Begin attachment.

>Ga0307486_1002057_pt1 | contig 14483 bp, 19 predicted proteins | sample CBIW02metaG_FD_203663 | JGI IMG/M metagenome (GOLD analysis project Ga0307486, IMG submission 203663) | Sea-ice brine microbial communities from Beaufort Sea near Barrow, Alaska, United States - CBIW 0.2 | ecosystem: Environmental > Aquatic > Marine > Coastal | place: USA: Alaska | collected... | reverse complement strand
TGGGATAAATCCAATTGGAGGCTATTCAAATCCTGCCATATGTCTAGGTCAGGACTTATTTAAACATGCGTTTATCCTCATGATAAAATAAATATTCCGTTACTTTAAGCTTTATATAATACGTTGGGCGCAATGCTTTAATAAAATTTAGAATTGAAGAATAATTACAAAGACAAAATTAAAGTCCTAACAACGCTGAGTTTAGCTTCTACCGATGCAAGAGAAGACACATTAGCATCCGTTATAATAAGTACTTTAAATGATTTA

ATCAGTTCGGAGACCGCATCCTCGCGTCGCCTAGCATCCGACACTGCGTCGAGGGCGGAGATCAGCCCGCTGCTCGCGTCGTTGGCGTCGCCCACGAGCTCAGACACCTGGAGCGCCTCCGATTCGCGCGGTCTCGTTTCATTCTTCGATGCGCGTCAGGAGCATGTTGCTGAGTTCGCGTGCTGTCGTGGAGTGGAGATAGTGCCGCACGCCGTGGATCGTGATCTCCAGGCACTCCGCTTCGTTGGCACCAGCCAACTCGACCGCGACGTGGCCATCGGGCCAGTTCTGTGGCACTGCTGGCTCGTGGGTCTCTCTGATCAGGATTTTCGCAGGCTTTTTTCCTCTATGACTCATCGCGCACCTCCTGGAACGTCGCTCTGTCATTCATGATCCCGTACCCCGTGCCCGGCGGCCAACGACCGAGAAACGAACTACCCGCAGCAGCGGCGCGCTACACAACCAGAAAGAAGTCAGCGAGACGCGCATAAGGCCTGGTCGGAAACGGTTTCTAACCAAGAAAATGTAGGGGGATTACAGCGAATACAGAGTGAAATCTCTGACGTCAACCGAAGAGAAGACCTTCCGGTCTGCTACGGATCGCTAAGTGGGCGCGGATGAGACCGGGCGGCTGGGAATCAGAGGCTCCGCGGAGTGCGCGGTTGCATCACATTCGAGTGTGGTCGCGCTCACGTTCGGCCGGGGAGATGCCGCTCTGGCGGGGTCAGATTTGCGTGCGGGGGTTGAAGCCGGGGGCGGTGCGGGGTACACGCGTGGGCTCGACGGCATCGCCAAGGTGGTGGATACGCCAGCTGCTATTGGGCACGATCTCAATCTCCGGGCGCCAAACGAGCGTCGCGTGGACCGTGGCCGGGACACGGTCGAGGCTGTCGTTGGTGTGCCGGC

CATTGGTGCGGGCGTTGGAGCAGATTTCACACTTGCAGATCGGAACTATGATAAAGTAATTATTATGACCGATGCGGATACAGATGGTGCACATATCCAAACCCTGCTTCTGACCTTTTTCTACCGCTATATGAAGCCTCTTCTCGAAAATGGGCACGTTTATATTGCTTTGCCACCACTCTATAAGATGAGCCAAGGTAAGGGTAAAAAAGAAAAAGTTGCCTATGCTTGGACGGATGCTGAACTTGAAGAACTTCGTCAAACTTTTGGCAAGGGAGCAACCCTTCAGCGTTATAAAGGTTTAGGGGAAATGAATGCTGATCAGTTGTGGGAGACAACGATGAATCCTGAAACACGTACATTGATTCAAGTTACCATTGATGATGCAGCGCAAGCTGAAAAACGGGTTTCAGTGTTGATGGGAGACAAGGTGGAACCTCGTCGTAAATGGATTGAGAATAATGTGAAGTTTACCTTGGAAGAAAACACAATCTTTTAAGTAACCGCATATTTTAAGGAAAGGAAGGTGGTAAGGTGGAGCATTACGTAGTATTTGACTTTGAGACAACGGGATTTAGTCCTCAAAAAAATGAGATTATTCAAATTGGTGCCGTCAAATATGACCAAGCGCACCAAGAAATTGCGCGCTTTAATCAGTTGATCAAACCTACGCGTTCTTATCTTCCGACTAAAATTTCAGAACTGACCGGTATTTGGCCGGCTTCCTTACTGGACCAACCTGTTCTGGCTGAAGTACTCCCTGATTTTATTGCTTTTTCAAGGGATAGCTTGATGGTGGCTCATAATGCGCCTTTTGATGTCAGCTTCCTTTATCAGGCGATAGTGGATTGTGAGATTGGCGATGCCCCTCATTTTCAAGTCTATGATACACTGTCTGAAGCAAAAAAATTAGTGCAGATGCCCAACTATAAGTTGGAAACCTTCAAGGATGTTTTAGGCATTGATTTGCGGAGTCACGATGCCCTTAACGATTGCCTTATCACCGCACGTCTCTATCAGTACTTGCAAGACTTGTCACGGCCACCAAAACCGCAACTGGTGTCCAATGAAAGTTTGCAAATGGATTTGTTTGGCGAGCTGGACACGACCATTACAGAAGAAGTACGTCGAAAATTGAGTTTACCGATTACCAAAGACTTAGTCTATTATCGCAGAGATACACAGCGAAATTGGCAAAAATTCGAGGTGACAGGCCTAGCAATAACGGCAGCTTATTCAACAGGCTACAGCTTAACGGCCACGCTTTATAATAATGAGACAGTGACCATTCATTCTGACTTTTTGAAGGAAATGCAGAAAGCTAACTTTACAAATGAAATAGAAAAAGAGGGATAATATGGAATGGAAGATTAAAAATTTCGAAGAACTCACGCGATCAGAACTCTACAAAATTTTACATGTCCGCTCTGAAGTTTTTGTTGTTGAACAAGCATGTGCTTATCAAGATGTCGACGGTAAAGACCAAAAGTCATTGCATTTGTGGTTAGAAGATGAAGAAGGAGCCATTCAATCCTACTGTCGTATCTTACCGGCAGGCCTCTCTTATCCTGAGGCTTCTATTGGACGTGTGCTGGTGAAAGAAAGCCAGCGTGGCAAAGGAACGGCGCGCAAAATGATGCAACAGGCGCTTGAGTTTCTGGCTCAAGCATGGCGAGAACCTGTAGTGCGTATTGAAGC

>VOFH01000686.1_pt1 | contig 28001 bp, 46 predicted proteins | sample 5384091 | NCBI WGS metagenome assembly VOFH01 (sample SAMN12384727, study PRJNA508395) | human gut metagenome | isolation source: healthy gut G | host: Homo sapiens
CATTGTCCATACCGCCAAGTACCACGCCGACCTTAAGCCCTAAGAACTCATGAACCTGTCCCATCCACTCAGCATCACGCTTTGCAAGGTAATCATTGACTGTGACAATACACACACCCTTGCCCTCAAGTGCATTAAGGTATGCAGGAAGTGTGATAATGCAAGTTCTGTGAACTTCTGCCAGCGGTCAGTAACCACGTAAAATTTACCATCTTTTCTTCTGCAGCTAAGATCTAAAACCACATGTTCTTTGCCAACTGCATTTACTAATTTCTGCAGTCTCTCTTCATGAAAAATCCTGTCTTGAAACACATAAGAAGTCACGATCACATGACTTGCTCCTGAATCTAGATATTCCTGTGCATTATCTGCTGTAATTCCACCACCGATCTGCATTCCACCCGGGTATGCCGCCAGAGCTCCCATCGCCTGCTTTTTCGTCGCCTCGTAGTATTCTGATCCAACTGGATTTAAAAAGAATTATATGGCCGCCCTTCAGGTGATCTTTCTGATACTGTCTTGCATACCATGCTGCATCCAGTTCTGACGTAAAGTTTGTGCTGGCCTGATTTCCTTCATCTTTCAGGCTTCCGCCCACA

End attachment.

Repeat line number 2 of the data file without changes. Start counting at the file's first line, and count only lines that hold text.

TGGGATAAATCCAATTGGAGGCTATTCAAATCCTGCCATATGTCTAGGTCAGGACTTATTTAAACATGCGTTTATCCTCATGATAAAATAAATATTCCGTTACTTTAAGCTTTATATAATACGTTGGGCGCAATGCTTTAATAAAATTTAGAATTGAAGAATAATTACAAAGACAAAATTAAAGTCCTAACAACGCTGAGTTTAGCTTCTACCGATGCAAGAGAAGACACATTAGCATCCGTTATAATAAGTACTTTAAATGATTTA